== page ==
Parmitano became Italy's first spacewalker during his two spacewalks, one of which was cut short by a scary water leak in his spacesuit helmet that NASA engineers are still investigating.

Still, Parmitano said he would go on a spacewalk again in a heartbeat and will miss living on the space station.

"What I am going to miss above everything is the idea of being here, living weightless in this extraordinarily environment," Parmitano said Friday.  

Visit today for complete coverage of the Olympic torch's return to Earth with Yurchikhin, Nyberg and Parmitano.

Email Tariq Malik at or follow him @tariqjmalik and Google+. Follow us @Spacedotcom, Facebook and Google+. Original article on

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Tariq Malik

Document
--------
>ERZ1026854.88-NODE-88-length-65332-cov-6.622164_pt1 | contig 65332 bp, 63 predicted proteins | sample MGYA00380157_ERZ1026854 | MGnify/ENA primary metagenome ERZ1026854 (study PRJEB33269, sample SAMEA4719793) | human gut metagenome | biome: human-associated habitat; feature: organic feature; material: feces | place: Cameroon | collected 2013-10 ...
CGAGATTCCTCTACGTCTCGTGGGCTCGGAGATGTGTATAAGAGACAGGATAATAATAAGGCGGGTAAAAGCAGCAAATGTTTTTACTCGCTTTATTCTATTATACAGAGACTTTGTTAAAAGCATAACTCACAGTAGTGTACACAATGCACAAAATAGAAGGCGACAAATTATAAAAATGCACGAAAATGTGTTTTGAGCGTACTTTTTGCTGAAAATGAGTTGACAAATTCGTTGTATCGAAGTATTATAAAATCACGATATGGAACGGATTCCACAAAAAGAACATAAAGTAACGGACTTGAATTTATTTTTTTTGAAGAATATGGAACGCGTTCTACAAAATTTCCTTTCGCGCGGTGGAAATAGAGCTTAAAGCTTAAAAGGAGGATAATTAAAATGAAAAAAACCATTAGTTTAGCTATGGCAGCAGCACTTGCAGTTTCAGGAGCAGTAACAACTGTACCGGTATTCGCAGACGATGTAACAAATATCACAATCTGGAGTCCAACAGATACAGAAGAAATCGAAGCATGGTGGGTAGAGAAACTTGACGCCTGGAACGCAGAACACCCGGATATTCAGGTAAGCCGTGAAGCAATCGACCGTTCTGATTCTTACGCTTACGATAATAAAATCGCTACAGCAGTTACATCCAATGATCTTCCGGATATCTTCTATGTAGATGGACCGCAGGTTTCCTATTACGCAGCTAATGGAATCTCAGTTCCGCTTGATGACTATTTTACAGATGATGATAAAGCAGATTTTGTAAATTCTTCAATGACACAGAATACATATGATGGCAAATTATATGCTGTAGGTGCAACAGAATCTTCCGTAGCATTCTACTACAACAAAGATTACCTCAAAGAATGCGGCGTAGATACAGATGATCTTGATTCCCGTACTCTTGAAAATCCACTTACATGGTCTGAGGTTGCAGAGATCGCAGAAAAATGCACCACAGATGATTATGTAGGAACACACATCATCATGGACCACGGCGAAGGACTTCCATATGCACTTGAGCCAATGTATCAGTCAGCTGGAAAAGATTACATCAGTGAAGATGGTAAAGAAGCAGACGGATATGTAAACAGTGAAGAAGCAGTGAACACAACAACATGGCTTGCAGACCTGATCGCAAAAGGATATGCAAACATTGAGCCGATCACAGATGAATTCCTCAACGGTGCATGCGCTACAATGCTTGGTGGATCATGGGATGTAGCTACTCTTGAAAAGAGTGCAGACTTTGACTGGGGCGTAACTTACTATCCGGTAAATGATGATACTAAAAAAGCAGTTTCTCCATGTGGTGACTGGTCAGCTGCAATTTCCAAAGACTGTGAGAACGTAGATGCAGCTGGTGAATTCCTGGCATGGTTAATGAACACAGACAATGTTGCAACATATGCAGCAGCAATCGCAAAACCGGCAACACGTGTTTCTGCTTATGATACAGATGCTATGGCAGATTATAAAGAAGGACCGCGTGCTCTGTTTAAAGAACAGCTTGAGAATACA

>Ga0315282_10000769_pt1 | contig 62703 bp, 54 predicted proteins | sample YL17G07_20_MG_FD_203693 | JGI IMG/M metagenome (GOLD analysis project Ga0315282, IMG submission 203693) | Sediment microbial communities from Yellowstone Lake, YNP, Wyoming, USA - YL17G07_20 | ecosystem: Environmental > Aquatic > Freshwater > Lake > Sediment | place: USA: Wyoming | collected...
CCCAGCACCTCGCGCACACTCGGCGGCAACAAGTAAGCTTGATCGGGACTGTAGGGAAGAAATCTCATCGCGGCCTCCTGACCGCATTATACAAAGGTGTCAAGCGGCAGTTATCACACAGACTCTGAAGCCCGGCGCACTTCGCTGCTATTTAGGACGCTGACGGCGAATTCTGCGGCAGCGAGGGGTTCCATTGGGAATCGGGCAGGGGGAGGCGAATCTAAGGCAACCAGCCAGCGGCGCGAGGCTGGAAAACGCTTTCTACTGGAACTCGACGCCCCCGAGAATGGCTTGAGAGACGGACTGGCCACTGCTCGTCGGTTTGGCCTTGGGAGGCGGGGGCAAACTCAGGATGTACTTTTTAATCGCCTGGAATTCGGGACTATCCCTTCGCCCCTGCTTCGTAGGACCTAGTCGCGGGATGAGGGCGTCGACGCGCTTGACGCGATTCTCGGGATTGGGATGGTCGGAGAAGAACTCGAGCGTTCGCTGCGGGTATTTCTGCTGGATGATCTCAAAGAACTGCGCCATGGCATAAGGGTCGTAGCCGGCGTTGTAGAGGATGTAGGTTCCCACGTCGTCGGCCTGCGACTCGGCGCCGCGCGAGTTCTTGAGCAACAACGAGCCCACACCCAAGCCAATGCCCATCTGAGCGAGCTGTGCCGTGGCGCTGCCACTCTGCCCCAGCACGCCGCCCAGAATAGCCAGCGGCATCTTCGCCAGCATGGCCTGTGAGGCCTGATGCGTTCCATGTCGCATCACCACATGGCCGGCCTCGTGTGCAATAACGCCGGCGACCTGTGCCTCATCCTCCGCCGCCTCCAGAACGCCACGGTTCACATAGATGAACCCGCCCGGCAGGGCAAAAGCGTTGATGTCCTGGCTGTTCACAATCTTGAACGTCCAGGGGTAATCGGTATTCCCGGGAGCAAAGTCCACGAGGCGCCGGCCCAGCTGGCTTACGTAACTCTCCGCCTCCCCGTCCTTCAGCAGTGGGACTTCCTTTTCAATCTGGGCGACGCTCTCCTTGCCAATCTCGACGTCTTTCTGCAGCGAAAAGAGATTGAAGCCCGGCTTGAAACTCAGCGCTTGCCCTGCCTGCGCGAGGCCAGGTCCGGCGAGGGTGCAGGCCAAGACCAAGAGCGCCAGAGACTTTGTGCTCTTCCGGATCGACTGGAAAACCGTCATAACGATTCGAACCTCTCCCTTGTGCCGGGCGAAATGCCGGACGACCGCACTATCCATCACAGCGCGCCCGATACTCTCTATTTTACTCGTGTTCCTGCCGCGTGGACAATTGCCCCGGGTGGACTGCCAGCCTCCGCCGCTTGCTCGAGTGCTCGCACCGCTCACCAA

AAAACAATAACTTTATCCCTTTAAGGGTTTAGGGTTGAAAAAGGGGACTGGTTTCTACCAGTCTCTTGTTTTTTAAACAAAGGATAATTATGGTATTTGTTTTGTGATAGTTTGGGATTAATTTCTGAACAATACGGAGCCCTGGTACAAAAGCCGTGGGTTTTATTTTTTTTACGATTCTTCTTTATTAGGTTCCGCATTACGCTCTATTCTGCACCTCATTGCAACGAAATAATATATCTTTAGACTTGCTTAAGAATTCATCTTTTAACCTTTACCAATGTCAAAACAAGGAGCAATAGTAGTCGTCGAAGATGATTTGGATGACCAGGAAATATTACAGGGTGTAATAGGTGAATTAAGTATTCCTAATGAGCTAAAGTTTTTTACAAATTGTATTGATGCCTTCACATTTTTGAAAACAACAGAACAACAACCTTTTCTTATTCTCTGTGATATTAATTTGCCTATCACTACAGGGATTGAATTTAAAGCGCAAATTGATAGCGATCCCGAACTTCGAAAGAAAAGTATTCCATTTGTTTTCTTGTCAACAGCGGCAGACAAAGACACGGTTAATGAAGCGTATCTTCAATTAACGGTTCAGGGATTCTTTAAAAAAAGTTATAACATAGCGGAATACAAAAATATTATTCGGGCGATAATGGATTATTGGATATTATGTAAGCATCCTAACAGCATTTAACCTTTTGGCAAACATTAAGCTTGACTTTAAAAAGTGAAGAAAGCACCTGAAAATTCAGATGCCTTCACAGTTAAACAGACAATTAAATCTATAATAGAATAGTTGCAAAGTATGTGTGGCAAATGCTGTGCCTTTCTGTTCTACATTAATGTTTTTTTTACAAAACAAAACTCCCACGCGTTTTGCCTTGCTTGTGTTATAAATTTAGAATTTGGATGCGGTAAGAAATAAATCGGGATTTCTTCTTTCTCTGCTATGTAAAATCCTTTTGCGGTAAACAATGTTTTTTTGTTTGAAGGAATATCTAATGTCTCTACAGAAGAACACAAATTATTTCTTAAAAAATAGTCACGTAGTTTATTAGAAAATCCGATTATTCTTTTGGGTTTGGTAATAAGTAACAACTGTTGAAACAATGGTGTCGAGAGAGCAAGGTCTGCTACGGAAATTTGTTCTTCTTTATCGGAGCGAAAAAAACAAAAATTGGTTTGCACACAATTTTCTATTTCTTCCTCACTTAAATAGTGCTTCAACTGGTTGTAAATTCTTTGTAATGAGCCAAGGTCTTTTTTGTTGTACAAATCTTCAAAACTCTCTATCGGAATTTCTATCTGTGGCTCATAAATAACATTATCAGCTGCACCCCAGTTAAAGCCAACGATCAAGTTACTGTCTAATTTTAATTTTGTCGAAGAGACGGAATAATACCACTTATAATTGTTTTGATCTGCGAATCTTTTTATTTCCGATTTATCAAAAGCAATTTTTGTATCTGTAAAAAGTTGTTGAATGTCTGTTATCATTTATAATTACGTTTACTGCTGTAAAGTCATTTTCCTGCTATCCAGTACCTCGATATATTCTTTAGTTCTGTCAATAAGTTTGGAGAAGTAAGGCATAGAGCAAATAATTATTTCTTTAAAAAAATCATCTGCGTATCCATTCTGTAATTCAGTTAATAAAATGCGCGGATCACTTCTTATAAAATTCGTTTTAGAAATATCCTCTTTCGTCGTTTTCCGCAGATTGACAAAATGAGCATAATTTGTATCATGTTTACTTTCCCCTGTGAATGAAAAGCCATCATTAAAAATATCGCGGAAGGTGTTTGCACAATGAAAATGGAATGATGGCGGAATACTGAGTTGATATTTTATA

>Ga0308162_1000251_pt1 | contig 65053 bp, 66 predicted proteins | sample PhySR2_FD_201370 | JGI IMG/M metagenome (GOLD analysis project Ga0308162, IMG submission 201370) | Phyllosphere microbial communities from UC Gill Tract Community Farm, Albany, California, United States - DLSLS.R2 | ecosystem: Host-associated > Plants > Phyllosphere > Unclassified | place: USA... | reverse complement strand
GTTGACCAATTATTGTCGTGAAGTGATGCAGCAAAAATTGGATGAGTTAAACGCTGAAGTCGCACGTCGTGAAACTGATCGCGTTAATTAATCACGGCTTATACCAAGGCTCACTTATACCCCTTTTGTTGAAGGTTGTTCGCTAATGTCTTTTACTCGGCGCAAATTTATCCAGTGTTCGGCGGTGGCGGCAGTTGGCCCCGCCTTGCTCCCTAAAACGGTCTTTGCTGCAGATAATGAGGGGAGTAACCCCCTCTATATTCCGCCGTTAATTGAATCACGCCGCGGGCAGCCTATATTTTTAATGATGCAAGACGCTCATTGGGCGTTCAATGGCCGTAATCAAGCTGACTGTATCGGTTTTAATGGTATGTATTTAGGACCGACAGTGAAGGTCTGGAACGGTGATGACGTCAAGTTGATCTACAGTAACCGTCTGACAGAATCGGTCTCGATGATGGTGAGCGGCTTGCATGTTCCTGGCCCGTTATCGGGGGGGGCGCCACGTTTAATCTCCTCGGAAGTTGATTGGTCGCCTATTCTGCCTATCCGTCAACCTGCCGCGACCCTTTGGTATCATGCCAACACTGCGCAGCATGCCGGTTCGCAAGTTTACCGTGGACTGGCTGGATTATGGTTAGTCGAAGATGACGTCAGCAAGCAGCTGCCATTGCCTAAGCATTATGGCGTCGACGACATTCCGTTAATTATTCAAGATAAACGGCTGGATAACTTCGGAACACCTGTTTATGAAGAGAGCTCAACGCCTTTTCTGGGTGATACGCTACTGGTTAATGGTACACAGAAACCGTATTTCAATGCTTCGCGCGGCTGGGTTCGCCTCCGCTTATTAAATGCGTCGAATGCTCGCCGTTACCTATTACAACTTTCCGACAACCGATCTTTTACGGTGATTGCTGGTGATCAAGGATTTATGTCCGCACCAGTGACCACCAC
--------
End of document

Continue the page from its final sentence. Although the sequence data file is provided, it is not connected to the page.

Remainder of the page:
Tariq is the Editor-in-Chief of and joined the team in 2001, first as an intern and staff writer, and later as an editor. He covers human spaceflight, exploration and space science, as well as skywatching and entertainment. He became's Managing Editor in 2009 and Editor-in-Chief in 2019. Before joining, Tariq was a staff reporter for The Los Angeles Times covering education and city beats in La Habra, Fullerton and Huntington Beach. In October 2022, Tariq received the Harry Kolcum Award for excellence in space reporting from the National Space Club Florida Committee. He is also an Eagle Scout (yes, he has the Space Exploration merit badge) and went to Space Camp four times as a kid and a fifth time as an adult. He has journalism degrees from the University of Southern California and New York University. You can find Tariq at and as the co-host to the This Week In Space podcast with space historian Rod Pyle on the TWiT network. To see his latest project, you can follow Tariq on Twitter @tariqjmalik.